Wauneka honor unites Nation in wake of tragedy

By Bill Donovan
Special to the Times

WINDOW ROCK, Nov. 27, 2013

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Dr. Annie Dodge Wauneka

November, 1963 was a hard time for many members of the Navajo Nation, first with the assassination of President John F. Kennedy and then the dispute over the tribe's general counsel, Norman Littell, which split the tribal council as well as created turmoil in many chapters.

But there was some good news. During the last week of November and the first two weeks of December, the Navajo Times devoted a lot of space to one of the members of the Council who was being honored by the federal government.

Annie Wauneka, who represented Klagetoh and Wide Ruins on the Council, was to be given the Presidential Medal of Freedom personally by the new president, Lyndon B. Johnson, in a ceremony on Dec. 5 in Washington, D.C., along with 30 other Americans who had contributed to the wellbeing of the American public.

The whole ceremony was to be given a lot of publicity because of a decision just hours before the ceremony to also bestow the honor on the recently assassinated president as well as to Pope John XXIII.

Wauneka was being honored for her efforts in the 1950s and early 1960s to promote better health care among the Navajos and because of her efforts to convince elderly Navajos to go to the IHS hospitals for treatment despite concerns among traditional people within the tribe about going somewhere where people had died.

Through talks with Navajo medicine men and traditional leaders, she was able to convince a lot of Navajos that these hospitals and clinics were exempt from traditional laws that prohibited people to go to any house or facility where a death has occurred without first having a ceremony done there.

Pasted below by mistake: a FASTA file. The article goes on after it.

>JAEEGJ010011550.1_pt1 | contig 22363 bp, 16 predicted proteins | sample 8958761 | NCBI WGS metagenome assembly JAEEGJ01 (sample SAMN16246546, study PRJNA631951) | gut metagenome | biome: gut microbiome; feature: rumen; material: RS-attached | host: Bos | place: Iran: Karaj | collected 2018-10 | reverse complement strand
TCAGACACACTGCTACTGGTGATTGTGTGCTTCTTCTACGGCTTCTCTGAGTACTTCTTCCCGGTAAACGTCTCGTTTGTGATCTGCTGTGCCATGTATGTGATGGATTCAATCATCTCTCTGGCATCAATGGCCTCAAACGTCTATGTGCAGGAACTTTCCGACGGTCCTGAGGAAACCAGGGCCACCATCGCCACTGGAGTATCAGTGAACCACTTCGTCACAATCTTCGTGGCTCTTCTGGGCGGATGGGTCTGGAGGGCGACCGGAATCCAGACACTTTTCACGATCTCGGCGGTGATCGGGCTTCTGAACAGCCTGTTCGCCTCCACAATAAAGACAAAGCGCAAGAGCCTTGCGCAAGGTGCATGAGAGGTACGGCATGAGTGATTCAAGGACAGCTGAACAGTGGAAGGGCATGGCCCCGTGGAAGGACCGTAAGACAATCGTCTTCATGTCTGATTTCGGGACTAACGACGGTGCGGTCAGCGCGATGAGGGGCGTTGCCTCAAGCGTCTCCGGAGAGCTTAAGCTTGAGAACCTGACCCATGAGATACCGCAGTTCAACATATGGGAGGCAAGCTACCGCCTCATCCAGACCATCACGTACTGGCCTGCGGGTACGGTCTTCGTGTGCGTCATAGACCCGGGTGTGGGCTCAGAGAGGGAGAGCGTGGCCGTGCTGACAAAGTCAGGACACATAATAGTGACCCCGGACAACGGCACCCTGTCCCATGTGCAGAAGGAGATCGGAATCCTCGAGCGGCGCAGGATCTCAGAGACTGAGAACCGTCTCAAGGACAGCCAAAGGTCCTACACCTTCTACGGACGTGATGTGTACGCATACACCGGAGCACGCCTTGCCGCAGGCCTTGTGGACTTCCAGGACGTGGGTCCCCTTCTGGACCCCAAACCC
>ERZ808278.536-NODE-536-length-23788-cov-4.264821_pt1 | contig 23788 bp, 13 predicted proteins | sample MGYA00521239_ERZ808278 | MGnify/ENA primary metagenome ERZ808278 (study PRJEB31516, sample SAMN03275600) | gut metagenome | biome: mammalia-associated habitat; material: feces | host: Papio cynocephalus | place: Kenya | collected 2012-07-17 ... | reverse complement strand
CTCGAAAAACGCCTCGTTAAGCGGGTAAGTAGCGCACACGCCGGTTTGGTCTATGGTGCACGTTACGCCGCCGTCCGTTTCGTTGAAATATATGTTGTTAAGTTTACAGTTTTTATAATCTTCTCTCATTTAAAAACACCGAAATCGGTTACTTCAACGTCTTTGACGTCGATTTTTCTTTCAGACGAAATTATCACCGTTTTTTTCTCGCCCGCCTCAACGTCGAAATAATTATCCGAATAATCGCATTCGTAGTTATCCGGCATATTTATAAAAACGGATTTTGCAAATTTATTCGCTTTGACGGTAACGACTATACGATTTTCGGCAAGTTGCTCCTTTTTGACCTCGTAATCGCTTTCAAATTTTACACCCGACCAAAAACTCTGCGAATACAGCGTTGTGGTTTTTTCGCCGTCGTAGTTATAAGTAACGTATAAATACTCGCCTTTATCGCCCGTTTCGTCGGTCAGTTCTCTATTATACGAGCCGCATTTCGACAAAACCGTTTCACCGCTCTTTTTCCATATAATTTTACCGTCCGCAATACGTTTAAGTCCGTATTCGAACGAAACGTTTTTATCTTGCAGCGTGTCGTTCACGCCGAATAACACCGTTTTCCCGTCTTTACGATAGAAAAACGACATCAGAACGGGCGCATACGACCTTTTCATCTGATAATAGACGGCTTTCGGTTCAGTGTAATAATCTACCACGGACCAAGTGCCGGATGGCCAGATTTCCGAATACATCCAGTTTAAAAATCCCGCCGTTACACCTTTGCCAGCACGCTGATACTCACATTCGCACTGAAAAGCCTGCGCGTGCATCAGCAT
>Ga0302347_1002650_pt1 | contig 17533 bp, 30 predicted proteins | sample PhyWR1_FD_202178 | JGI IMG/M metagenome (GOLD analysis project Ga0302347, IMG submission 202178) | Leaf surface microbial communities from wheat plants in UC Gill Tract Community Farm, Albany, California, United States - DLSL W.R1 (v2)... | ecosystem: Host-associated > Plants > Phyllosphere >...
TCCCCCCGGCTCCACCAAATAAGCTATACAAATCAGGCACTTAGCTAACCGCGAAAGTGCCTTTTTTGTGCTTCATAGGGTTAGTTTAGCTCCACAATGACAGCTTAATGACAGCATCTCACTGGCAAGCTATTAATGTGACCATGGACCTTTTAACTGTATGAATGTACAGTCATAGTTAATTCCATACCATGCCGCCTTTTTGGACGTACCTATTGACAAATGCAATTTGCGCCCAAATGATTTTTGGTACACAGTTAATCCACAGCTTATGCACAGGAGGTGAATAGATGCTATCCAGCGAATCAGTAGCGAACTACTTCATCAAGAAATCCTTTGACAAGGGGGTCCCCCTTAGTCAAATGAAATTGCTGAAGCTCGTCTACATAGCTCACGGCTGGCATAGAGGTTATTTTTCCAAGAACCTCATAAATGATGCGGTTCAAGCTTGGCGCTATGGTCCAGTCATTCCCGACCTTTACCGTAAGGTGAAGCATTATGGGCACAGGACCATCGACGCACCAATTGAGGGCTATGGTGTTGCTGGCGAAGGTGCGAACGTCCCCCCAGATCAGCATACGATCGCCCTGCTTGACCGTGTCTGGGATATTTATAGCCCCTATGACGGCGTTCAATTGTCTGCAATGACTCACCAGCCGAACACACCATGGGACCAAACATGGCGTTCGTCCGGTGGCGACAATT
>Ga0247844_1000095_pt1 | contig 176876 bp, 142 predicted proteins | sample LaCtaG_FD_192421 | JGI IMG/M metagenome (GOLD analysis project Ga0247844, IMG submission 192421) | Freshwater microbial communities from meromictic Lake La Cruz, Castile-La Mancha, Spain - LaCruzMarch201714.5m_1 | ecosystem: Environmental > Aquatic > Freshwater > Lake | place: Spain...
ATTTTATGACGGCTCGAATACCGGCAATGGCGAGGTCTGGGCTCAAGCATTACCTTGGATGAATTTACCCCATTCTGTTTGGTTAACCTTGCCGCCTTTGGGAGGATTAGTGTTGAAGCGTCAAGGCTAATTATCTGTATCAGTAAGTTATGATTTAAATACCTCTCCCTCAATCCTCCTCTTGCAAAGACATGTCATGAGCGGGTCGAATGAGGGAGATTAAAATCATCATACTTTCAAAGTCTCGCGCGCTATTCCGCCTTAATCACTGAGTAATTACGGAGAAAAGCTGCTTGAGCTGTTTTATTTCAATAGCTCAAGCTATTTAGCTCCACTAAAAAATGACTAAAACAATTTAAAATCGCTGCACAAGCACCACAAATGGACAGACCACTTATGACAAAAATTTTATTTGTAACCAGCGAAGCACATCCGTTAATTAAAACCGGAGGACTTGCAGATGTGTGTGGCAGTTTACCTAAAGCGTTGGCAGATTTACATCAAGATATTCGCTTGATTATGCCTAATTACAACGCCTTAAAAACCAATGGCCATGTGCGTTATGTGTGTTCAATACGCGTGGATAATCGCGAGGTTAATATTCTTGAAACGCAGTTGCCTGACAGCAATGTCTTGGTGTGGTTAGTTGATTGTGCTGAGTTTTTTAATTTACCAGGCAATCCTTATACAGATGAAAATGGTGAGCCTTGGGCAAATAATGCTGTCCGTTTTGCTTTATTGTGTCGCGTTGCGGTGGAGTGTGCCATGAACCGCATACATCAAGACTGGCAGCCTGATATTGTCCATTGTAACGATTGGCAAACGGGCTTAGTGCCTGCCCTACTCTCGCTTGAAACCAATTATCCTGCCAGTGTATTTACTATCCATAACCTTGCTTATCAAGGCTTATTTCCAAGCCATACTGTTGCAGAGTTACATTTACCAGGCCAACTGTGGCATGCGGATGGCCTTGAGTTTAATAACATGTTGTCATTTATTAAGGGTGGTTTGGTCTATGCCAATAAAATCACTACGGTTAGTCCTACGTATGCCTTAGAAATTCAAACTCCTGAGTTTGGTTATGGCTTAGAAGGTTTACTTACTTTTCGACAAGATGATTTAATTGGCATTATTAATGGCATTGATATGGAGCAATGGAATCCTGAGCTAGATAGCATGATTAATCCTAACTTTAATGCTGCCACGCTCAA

The Times itself printed several articles on the matter praising Wauneka even though she had been an outspoken critic of the paper from the beginning because of some of the articles that had been printed about her and other members of tshe Council.

She would remain, for as long as she was in office, a critic not only of the Times but the press in general, even though many of the articles in the Times and other papers were very supportive of her and her efforts to improve health care on the reservation.

The Times was very complimentary of her in describing her actions during the awards ceremony in Washington.

"In the plush splendor of the high government offices making a striking contrast to the natural beauty of her lands of red bluffs, hogans and marks of progress, outspoken Annie Wauneka moved among national and world leaders with ease and self-confidence and was a celebrity in her own right," the article stated.

Wearing a long purple dress and a turquoise necklace, she later said that the occasion was thrilling. "I'll never forget this day," she said.

Before the ceremony, she got an opportunity to talk to Lady Bird Johnson, the President's wife.

"You know she's from Texas, down in my part of the country," Wauneka said, adding that she "is a gracious lady."

She said later that she also got a lot of questions from people -- mostly women -- that she met during a reception at the State Department about the turquoise necklace she was wearing.

She told everyone that the necklace had belonged to her father, the late Navajo chief Chee Dodge.

Interior Secretary Stewart Udall also held a reception in her honor with Udall praising her as being one of only three women being honored that year.

"Annie has been a kind of one-woman Peace Corps in Navajoland," he said. "It is my feeling that in honoring you today, we did not only honor only you, your family and friendsÊ but also all of the Indian people of the nation."

All in all, it was a time where everyone, including the Navajo Times, forgot about tribal politics and enjoyed the moment.

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